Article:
About the Project
Nisqually Watershed Podcasts
The “Conceptualizing Native Place” program at The Evergreen State College used art and geography to explore Native and Western concepts about place. In Winter quarter of 2009, students in the full-time academic program created 10-minute documentary podcasts (audio tracks with accompanying still images) on the Nisqually River Watershed. The project had the permission and guidance of the Nisqually Tribal Council and Culture Committee to document tribal natural and cultural resource programs. These podcasts can be watched over the web, or downloaded onto iTunes and transferred to a video iPod player. They can be also played at a larger size on iTunes, though some of the small maps may be pixelated (fuzzy).
In order to create these podcasts about relationships between people, places, and species within the Nisqually Watershed in the southern end of Washington’s Puget Sound, students interviewed local people, researched archives and other published materials, learned to use audio recording equipment, learned to edit audio and photographic files, created their own maps and graphics, and obtained permissions to use anything they did not create themselves. They worked in three-person teams and produced these podcasts during a 10-week period. Most of them started with little or no digital media experience. Their final projects tell some of the stories of the Nisqually Valley and our place in it.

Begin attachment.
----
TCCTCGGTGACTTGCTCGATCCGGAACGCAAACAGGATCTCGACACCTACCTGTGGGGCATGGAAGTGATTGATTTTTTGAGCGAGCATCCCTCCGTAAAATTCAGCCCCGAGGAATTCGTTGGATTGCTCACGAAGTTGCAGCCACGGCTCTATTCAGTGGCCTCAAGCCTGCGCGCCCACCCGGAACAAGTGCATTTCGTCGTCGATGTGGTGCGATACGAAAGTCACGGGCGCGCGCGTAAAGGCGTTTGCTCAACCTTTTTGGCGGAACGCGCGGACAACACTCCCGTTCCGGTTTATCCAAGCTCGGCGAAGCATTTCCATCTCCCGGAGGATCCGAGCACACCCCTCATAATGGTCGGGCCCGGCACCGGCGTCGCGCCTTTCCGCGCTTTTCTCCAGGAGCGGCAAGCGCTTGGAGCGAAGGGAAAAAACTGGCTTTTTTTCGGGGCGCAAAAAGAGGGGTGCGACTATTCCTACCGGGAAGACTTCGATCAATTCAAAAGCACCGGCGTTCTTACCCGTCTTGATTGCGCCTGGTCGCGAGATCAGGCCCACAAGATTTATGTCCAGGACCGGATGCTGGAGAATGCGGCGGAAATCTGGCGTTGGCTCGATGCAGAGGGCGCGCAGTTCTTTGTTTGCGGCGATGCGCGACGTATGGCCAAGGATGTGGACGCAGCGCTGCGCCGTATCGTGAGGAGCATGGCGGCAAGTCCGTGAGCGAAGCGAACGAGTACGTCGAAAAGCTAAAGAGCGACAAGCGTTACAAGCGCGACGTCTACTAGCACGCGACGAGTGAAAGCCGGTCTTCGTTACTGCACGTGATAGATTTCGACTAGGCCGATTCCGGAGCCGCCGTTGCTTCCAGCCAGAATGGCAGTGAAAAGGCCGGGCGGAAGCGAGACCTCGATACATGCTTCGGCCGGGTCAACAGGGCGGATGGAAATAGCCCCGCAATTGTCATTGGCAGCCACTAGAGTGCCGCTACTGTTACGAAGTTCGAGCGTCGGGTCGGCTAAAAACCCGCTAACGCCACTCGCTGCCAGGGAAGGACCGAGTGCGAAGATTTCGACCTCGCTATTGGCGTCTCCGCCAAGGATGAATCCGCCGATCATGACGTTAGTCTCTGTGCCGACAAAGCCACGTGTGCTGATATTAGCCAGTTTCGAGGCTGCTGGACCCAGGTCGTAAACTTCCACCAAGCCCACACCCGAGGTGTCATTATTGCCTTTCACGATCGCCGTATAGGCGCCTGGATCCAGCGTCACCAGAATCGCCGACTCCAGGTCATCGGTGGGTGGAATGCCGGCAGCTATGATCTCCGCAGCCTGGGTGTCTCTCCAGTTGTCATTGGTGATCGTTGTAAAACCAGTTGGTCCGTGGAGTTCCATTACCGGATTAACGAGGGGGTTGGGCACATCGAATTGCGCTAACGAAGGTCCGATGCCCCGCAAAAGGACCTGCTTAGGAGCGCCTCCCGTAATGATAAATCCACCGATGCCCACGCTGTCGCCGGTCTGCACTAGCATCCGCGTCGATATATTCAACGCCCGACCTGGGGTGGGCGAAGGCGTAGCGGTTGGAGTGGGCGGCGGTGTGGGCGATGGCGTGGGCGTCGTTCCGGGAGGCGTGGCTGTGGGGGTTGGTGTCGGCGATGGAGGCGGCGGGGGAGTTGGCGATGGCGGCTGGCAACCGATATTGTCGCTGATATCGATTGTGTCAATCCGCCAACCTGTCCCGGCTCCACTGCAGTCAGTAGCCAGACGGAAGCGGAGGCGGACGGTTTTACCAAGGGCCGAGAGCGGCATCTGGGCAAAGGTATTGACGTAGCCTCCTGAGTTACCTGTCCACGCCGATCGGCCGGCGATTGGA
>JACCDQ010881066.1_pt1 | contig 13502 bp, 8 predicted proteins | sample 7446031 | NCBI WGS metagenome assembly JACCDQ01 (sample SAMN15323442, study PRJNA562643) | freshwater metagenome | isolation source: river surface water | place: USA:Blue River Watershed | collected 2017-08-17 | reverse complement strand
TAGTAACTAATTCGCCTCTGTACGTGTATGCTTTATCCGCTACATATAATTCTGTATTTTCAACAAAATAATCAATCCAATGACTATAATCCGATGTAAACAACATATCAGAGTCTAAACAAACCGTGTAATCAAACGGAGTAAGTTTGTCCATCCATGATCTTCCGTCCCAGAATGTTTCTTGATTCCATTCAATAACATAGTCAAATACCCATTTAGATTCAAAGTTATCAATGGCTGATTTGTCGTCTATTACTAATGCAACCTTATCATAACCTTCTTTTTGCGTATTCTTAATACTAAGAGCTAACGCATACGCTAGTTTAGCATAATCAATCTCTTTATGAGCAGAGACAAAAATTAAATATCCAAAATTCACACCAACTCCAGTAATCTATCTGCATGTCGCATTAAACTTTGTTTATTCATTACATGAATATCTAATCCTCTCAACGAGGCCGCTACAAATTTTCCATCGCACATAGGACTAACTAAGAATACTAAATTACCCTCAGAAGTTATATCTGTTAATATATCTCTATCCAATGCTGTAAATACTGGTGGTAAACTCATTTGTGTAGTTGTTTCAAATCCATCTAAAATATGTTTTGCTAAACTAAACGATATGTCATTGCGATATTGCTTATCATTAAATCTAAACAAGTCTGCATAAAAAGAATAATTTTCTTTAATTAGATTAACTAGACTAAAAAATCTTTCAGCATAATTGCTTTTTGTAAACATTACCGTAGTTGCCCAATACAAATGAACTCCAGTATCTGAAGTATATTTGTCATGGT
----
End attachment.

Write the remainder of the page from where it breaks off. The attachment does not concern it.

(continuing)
Our enduring thanks to the Nisqually Tribal Council, Culture Committee, tribal staff members, federal, state and local government staff, and tribal members and private citizens interviewed for these Podcasts. Thanks also to Evergreen technical staff for the computer application trainings and support. Finally, thanks to the awesome students of Conceptualizing Native Place for challenging themselves and forming a strong learning community to bring these documentaries to the world.
Dr. Lara Evans
Dr. Zoltan Grossman
Click on map and photo to enlarge
Base map by Nisqually Tribal Natural Resources Department,
adapted by Zoltan Grossman for the Conceptualizing Native Place program.
Photo by Cindy Marchand-Cecil